Regulatory Focus™ > News Articles > Legislation Would Create New Registration, Warning Requirements for Supplements

Legislation Would Create New Registration, Warning Requirements for Supplements

Posted 05 August 2013 | By Alexander Gaffney, RAC

Dietary supplements have long been held to a different, more lax standard of marketing access than their pharmaceutical counterparts, which require substantial evidence of safety and efficacy to be presented to regulators before being allowed to be marketed to US consumers. But in the wake of numerous safety scandals involving supplements-which require no premarket review by the US Food and Drug Administration (FDA) and are regulated more similarly to food products-two senators are calling for supplement companies to register their products with FDA to better keep track of the products.


Walk into almost any supermarket or pharmacy in the US, and you'll find myriad choices of dietary supplements. Under the Dietary Supplement Health and Education Act (DSHEA) of 1994, the products basically have to meet two standards to be a supplement:

  • They must not make any claim regarding the cure, mitigation, or alleviation of any specific disease.
  • They must contain ingredients that are naturally-not synthetically-derived (e.g. vitamins, minerals, herbs, botanicals, amino acids, dietary substances, concentrates, metabolites or extracts).

This, however, is in theory. In practice, FDA has few resources with which to investigate all but the most egregious violators of DSHEA and the Federal Food, Drug and Cosmetic Act (FD&C Act), leaving many unscrupulous manufacturers to hide unpermitted ingredients in their products.

And as some critics have alleged, this problem is exacerbated by the paucity of information given to FDA by supplement manufacturers. As FDA notes on its website, supplement manufacturers do not need FDA approval to market the supplements, do not need to provide evidence to FDA regarding the safety of their products (with the exception of new dietary ingredients, or NDIs), and do not provide FDA with the labeling on their products (through the National Institutes of Health maintains a database of many of these labels).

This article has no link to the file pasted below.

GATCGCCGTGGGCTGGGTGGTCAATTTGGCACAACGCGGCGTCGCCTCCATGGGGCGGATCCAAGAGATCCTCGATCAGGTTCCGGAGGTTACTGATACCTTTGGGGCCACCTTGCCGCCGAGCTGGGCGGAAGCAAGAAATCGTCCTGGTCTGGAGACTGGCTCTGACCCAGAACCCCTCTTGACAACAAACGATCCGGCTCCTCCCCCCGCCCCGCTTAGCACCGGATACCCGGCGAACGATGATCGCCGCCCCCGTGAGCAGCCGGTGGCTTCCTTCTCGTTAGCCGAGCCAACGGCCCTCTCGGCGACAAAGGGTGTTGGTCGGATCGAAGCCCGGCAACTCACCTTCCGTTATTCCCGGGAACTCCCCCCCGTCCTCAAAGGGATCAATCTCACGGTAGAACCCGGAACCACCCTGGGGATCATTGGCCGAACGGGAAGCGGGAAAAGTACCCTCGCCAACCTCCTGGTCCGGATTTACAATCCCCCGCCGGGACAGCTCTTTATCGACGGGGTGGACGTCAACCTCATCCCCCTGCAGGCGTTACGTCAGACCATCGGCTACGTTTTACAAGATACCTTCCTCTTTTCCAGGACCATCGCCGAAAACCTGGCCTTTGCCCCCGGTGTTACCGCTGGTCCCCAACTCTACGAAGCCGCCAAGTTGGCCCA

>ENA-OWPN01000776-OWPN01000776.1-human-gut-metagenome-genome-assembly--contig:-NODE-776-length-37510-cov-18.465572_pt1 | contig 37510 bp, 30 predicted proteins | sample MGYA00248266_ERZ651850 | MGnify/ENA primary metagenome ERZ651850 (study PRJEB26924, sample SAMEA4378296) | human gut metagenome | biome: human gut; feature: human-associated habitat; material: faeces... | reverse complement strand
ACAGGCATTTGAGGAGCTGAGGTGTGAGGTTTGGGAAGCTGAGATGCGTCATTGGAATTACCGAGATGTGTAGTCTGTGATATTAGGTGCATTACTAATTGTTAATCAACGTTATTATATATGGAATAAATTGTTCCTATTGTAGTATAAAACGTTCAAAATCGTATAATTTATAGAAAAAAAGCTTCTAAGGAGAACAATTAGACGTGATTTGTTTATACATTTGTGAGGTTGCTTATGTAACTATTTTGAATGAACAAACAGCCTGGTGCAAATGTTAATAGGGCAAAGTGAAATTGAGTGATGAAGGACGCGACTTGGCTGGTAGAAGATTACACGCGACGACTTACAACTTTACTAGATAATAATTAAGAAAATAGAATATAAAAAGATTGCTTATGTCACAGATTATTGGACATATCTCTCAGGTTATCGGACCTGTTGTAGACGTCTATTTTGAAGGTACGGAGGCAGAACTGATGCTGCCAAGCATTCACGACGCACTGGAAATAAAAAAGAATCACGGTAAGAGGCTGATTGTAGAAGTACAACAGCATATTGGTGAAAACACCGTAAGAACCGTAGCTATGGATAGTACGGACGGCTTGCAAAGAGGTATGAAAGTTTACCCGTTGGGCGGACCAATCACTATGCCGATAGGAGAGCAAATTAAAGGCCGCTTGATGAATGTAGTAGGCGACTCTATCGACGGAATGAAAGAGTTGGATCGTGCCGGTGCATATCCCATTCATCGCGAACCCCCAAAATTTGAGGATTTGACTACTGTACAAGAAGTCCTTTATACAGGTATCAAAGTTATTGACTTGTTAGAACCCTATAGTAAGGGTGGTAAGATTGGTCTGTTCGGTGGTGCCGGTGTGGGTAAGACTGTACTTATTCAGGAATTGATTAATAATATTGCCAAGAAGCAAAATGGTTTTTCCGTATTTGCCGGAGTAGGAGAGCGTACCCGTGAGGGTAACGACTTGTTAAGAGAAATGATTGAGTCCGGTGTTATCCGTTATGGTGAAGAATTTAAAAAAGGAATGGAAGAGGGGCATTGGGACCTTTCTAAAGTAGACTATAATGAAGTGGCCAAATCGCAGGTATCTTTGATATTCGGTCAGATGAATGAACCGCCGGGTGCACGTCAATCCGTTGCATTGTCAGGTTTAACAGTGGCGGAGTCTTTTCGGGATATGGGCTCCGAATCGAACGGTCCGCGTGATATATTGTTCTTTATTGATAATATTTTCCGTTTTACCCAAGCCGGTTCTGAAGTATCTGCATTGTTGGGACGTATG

New Legislation to Close Loopholes

And with a steady drumbeat of warnings coming out of FDA in recent years regarding supplements peddling prohibited claims, using restricted ingredients and containing unannounced prescription drugs, there have been increasing calls for regulators to do more.

And now two legislators, Sens. Dick Durbin (D-IL) and Richard Blumenthal (D-CT) have introduced the Dietary Supplement Labeling Act (DSLA) which would allow the agency to start requiring companies to submit proof to support various claims.

The law would specifically amend the FD&C Act, Section 350d(a) to submit to FDA a description of all dietary supplements manufactured at each facility, a list of all ingredients within each dietary supplement, and a copy of the supplement's labeling.

Under current law (the Bioterrorism Act of 2007), such companies only need to register the supplement manufacturing facility along with a list of the products manufactured at the facility. However, this information is only transmitted to FDA periodically, and the DSLA would require companies to submit this information within 30 days of a change (i.e. a new product is manufactured, a reformulation occurs, or a product is discontinued) occurring at a facility.

Black Box for Supplements

In addition, the law calls for FDA to "compile a list of dietary supplement ingredients and proprietary blends of ingredients that [it] determines could cause potentially serious adverse events, drug interactions, or contrainidications, or potential risks to subgroups such as children and pregnant or breastfeeding women."

This process, which would be aided by the Institute of Medicine, would ultimately result in mandatory warning labels for some supplement ingredients-a sort of "black box warning" for supplements, the likes of which are currently required of some prescription medications.

FDA would also be permitted to require "substantiation" for certain claims it believes could be "misleading," though the particulars of this process-specifically aimed at the "structure and function" claims permitted of general health products-is given scarce treatment in the legislation.

The legislation was previously introduced by Durbin in 2011.

Dietary Supplement Labeling Act (DSLA)

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